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A recipe for flu and cold season

We are definitely into fall here in Siberia With a View and once the colorful leaves drop from the trees, we can be sure that cold and flu season is just around the corner.

Though I was raised by a physician, until fairly recently I was sure disease was a sign of spiritual weakness, the work of hostile antagonists who possessed powerful mojo and used it in pointed, evil fashion. When I was young, my dad was always off making house calls; he never really explained things to me. I figured you insult someone, they fly into a rage and make a call to a swarthy, wizened woman with a bandana tied around her head. The woman throws some bones against the wall, tortures a cat, obtains samples of your blood and hair and, bingo, you’ve got the flu.

It made a lot of sense, given I skipped class the day they discussed bacteria and viruses.

Then, a year or two ago, I read a book.

Can you believe it? Things like colds and the flu are caused by teensy little things that invade your body and do their nasty work in your bloodstream and internal organs. Who woulda thought? Teensy little things!

This is so insidious, there has to be a conspiracy of some sort behind it.

And there is. I have it on good authority that corrupt scientists hide in labs beneath Archuleta Mesa and at government facilities around the nation and manufacture and train teensy little things like bacteria and viruses to do their vile bidding. I am relieved, however, to know disease is not caused by incantations, scented candles and pins stuck in the body of dolls, but this is still serious business.

Regardless of the agenda of their masters, the teensy little things that cause colds and flu are sure to multiply in our community in the next few weeks at a rate my retarded mathematical ability does not allow me to accurately describe. According to a health department flyer, you get twelve of the teensy little critters together in your body  — say for a viral fraternity party — things get out of hand, there’s loud music, indulgence in all manner of intoxicants and a lot of untoward behavior, and the next morning you’ve got 44 zillion of the rascals running amok in your lungs.

Bottom line: There’s not a lot you can do at this point; you need to avoid the teensy little critters.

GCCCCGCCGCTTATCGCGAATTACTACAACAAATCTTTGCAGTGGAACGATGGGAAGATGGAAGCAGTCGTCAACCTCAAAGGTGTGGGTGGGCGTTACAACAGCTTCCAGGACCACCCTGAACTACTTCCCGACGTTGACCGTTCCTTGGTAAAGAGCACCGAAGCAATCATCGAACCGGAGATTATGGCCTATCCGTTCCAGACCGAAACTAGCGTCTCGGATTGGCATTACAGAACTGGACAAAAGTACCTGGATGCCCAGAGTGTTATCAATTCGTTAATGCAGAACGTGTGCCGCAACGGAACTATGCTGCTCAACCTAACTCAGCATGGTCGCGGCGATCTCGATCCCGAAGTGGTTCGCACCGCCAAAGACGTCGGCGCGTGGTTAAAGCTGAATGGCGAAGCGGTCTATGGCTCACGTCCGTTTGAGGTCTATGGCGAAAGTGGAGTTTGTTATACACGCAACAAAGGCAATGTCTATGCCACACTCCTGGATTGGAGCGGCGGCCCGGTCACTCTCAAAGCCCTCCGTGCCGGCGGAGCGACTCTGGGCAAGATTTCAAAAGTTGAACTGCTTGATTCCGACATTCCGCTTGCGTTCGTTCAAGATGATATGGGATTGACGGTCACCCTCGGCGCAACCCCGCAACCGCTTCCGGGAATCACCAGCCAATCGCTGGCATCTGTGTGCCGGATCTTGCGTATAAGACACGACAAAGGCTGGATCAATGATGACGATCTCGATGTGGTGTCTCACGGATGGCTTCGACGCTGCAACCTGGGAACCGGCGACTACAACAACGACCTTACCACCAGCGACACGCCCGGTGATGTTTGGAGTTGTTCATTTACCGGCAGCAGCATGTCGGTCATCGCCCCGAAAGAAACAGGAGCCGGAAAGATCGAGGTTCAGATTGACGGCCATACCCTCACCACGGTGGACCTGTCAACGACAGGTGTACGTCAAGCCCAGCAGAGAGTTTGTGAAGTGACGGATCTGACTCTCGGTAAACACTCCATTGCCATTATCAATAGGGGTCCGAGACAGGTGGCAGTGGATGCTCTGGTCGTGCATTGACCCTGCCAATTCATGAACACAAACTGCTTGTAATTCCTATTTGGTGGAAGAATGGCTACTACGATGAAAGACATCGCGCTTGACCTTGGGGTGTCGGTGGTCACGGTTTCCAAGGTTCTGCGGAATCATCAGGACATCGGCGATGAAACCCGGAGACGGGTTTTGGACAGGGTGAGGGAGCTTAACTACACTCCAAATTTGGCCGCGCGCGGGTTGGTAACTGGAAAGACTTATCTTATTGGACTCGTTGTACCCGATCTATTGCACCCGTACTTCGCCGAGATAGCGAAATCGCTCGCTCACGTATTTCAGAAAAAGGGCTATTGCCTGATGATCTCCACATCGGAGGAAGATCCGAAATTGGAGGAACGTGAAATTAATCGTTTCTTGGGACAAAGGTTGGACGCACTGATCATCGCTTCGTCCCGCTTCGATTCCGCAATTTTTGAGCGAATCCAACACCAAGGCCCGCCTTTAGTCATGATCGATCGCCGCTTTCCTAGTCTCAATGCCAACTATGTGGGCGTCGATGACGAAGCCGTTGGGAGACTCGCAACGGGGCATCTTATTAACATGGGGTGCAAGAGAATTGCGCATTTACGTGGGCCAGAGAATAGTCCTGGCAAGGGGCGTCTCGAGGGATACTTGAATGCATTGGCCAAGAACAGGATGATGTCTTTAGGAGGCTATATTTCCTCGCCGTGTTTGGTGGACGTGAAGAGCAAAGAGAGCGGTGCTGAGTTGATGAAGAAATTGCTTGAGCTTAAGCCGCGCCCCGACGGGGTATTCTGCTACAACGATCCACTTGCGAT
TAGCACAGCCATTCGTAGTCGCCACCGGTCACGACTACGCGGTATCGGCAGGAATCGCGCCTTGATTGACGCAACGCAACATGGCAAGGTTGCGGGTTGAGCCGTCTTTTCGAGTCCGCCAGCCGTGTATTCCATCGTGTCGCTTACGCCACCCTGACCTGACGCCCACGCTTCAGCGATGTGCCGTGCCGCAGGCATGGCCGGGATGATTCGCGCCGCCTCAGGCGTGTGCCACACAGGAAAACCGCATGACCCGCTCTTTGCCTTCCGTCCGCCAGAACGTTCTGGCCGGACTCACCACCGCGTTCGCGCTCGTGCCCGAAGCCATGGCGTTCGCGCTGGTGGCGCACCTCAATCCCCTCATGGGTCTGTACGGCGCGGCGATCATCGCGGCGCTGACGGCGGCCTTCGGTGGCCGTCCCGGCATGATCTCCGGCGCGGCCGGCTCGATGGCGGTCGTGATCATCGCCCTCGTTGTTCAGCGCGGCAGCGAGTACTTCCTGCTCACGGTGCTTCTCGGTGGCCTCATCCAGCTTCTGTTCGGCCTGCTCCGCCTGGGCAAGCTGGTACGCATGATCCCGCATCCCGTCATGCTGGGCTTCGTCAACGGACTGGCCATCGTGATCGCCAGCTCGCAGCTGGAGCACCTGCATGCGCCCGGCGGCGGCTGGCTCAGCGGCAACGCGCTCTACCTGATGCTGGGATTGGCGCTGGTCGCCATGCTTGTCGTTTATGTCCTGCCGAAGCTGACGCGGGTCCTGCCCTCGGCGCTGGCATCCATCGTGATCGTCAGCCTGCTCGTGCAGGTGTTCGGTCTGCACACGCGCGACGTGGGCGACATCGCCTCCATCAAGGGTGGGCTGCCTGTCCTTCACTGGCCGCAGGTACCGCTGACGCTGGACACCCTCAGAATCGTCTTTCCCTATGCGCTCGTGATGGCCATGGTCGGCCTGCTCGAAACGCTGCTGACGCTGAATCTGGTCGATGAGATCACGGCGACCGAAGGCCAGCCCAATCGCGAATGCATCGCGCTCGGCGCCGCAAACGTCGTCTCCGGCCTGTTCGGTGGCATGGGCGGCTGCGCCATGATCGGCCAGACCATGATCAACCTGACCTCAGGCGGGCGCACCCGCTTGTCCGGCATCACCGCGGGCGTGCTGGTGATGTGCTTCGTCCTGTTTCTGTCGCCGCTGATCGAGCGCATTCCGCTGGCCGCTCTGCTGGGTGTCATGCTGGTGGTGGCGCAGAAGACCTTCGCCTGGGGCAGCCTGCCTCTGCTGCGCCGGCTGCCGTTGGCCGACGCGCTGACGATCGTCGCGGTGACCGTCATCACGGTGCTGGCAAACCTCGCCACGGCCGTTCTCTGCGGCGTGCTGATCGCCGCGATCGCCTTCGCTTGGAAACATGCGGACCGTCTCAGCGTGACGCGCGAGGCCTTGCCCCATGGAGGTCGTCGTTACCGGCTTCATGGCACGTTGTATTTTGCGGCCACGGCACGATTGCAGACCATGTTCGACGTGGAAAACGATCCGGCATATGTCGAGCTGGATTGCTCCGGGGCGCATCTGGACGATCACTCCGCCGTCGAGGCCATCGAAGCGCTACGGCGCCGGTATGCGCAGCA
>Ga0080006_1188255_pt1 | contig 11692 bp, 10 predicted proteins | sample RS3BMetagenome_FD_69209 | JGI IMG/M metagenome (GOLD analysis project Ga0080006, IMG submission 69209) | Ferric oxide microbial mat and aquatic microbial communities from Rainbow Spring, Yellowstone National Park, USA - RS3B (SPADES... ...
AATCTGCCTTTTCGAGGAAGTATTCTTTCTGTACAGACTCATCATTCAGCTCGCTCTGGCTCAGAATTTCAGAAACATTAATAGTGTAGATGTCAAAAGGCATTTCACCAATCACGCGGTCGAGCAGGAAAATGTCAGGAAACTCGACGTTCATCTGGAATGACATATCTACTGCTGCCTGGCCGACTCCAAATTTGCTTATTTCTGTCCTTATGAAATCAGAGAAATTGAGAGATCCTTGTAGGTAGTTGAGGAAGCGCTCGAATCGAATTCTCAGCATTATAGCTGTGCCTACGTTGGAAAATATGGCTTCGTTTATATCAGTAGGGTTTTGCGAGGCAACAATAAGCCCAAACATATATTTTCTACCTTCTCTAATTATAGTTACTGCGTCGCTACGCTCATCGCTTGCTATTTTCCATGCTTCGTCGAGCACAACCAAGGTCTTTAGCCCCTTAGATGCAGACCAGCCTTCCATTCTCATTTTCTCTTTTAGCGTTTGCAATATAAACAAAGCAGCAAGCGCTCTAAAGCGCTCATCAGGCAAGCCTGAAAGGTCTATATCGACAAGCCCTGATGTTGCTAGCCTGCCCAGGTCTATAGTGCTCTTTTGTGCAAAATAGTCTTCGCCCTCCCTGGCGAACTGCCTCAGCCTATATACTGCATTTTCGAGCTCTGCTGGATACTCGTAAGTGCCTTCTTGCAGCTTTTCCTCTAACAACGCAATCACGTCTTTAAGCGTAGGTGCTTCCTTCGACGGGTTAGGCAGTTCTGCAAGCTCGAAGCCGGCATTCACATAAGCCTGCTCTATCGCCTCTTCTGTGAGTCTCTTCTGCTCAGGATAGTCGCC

To protect myself and the staff this year, I’ve proposed draping each of my colleagues in heavy-gauge plastic and sealing the edges with duct tape, but folks don’t want to cooperate.

Therefore, I’ll take the only other precautions I can to prevent inhaling or otherwise coming into contact with teensy little critters at the office.

I’ve started washing my hands frequently (up to 26 times per workday — I’m nothing if not obssessive) and I try to avoid breathing while in the newsroom. It’s made life at work a bit difficult, but apparently it works; I’m feeling pretty chipper.

How to avoid the malevolent teensy little critters in other locations is a different and greater problem.

My dilemma: I am in one of our local school buildings on occasion.

Have you been in a school building lately? It is a universe unto itself, and a nasty one at that. If you’ve had your flu shot this year, give it a try; go to a school and see for yourself.

You open the door and, instantly, you sense trouble.

First, there’s the smell. It can’t be described, but once experienced, it won’t be forgotten. The complex odor awakens something primal and reptilian at the base of the brain — a sense of alarm, the fight or flight mechanism. Your system is shocked into a state of readiness by massive doses of corticosteroids and adrenaline. Your body sends a message: There is an imminent threat at hand.

Second is the humidity. I’ve measured the humidity inside school buildings and can say with complete confidence it is exactly 34.3 percent higher than the humidity in the air outside the building. Touch the walls inside any school building — they are damp.

Also, the ambient air temperature, fall, winter and spring, is kept at a point ideal for … you got it … the production of teensy little things that make you sick.

A school building is a huge petri dish, an environment not to be entered without an EPA-approved protective suit and self-contained breathing apparatus.

This is no accident. Those scientists working in the lab below Archuleta Mesa and at secret government facilities around the nation are at the heart of the situation. They labor day and night — when they’re not developing new gene-altering substances to add to jet fuel as part of their insidious chemtrail program — to develop new strains of teensy little things in school buildings all across our great land. They incubate the disease-carrying organisms in the schools and the kids (bless their clumsy, naive souls) carry the new strains to the population at large.